RTC Conference Primers: #30 – SWAC

Posted by rtmsf on October 4th, 2011

For our complete list of 2011-12 conference primers working backward from #31 to #1, click here.   

Reader’s Take I

Top Storylines

  • Southern & Grambling APR Victims.  When the NCAA released its annual Academic Progress Rate report in May, the SWAC contained two of the five basketball programs facing a postseason ban in 2011-12 as a result of consistently poor scores over several years.  While this news shouldn’t surprise anyone who has followed the APR since it was implemented several years ago, the teeth of the rule is finally taking hold on individual institutions.  Southern and Grambling probably were not going to be in a competitive position to make the NCAA Tournament this season anyway, but this is something that each school must take seriously in order to secure their D-I existence.  The two institutions submitted APR improvement plans to the NCAA over the summer, and with good reason — without a considerable short-term jump in scores,  the next penalty is restricted membership in Division I.
  • Will the APR Eliminate HBCUs in Division I?  Southern and Grambling’s APR predicament highlights a harrowing situation among the two Division I basketball leagues comprising historically black colleges and universities.  With the APR cut line increasing from 925 to 930 as of next year, and a corresponding postseason penalty for programs failing to make that cut in the future, the SWAC  and MEAC could face an untenable situation where every one of its members is ineligible for postseason play, and ultimately on restricted status.  If the 930 threshold had been in effect last year, for example, only one school — the SWAC’s Alcorn State, with its 4-24 overall record and 944 APR score — would have been eligible for the NCAA Tournament.  The APR has been shown to correlate strongly with African-American enrollment, and at the low-budget HBCUs that comprise the SWAC and the MEAC, this development presents tremendous cause for concern.  Whether this is purposeful or not, we’ll leave for you to decide.
  • All-SWAC Forward Justin Patton Leaves Grambling.  The APR is also impacting players’ careers, as All-SWAC forward Justin Patton was granted an immediate transfer from Grambling when the senior learned that he would not have a chance to play in the postseason during his final season there.  He will transfer to North Texas for his final year, bringing averages of 13 PPG and 7 RPG to a team in need of front court support to go along with incoming star Tony Mitchell in 2011-12.  What’s odd about this is that Grambling is banned from the postseason as a result of its players’ APR scores; even though Patton only played at Grambling one season, does it make sense that he would be allowed immediate eligibility elsewhere for a penalty that ultimately derives from the players themselves?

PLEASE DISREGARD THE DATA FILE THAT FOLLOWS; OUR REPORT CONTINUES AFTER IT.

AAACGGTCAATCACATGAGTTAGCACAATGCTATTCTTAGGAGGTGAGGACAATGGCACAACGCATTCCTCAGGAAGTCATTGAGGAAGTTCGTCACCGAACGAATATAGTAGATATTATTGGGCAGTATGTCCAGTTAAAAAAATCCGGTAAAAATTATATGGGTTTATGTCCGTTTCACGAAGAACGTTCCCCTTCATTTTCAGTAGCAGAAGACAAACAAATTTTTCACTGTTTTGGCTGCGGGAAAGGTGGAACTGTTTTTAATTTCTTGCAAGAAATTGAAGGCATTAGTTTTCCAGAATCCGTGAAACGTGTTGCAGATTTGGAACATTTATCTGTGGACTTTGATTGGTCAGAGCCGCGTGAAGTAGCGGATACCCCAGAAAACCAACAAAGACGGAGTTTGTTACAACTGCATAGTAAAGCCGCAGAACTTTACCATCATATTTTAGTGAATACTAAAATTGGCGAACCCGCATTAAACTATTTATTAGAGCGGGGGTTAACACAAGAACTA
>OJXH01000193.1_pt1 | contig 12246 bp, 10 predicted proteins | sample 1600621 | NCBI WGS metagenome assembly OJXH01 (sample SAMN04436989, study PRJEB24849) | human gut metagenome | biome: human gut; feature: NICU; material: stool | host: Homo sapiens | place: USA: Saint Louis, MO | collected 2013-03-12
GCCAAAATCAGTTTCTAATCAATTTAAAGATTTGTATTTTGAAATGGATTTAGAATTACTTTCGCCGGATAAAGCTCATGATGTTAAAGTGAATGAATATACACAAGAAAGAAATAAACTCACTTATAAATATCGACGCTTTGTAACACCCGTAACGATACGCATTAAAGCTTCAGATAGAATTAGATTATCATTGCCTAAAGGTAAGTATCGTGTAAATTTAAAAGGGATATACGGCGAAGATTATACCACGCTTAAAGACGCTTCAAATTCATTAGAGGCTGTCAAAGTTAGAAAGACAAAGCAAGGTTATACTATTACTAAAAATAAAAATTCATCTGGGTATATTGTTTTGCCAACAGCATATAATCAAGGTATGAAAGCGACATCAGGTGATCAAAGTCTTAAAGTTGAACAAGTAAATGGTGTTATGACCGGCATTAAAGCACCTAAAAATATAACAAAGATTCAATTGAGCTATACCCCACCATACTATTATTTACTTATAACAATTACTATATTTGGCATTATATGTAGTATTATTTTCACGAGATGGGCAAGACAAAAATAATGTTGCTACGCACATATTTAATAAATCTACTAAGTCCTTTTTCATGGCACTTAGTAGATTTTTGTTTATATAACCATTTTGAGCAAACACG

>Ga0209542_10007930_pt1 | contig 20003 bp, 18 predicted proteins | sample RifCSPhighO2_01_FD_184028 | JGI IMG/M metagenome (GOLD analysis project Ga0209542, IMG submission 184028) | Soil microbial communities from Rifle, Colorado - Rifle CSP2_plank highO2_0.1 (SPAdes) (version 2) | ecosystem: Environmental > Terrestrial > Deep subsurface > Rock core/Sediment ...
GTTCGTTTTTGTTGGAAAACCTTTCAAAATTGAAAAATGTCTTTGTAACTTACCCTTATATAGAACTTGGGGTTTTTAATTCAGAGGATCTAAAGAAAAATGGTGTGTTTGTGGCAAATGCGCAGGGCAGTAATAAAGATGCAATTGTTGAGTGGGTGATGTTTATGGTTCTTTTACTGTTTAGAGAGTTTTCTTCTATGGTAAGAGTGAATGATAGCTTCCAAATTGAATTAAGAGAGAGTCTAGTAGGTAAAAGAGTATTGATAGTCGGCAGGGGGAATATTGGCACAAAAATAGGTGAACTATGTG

The APR Penalties Caused All-SWAC Star Justin Patton to Bail on Grambling

Predicted Order of Finish

  1. Mississippi Valley State (14-4)
  2. Alabama State (13-5)
  3. Texas Southern (12-6)
  4. Jackson State (10-8)
  5. Alabama A&M (10-8)
  6. Arkansas-Pine Bluff (10-8)
  7. Grambling State (7-11)
  8. Prairie View A&M (7-11)
  9. Alcorn State (4-14)
  10. Southern (3-15)

All-Conference First Team

  • Jenirro Bush, G, Jackson State (14.2 PPG).  The 6’7″ Bush is an explosive open-court athlete who is the favorite for SWAC Player of the Year in 2011-12.  His length on the perimeter gives teams fits in trying to stop him defensively.
  • Lawrence Johnson-Danner, G, Texas Southern (13.4 PPG, 41.5% 3FG).  The SWAC Freshman of the Year is on his way to great things in this league from the wing, as his 71 threes last season attests.
  • Casey Cantey, G/F, Alabama A&M (12.5 PPG, 4.8 RPG).  The undersized forward manages to get it done inside without much fanfare, and he’ll be called upon for even more contributions with a new coach and two productive starters graduated.
  • Demarquelle Tabb, F, Alabama A&M (8.9 PPG, 6.0 RPG).  Another slightly built A&M forward looks to make the jump as a junior after a promising inital campaign.
  • Paul Crosby, C, Mississippi Valley State (12.1 PPG, 7.o RPG).  The bruising 245-pound Crosby punished SWAC defenders last season as one of the better per-minute offensive rebounders and foul-drawers in the nation.  MVSU needs him to do it for a full season to compete for the crown.

6th Man:  Marquis Baker, G, Alcorn State (15.9 PPG, 1.6 SPG).  Baker is your classic gunner who can fill up buckets in a hurry when he’s feeling it.  He needs better shot selection in 2011-12 to help his team earn more than last season’s four wins.

Newcomer:  Phillip Crawford, F, Alabama State.  Crawford brings a sterling junior college resume to the frontcourt of last year’s representative in the NCAA Tournament.

Predicted Champion

Mississippi Valley State (NCAA Seed:  #16).  Sean Woods‘ team returns a talented cast of experienced players, led by the burly and powerful Paul Crosby (12.1 PPG, 7.0 RPG) in the post and a pair of senior guards in Terrence Joyner (10.1 PPG) and Falando Jones (8.0 PPG, 3.7 RPG) on the perimeter.  Woods believes in challenging his team by playing a ridiculously difficult schedule in November and December before settling into conference play — his guys will visit Notre, Dame, North Carolina, Florida, Wisconsin, South Carolina, DePaul, Ole Miss, Arkansas and several others this year.  He has the experience and poise to challenge a couple of those teams in their buildings, and the belief here is that his team will ride its run-and-gun style of play to the top of the SWAC in 2011-12.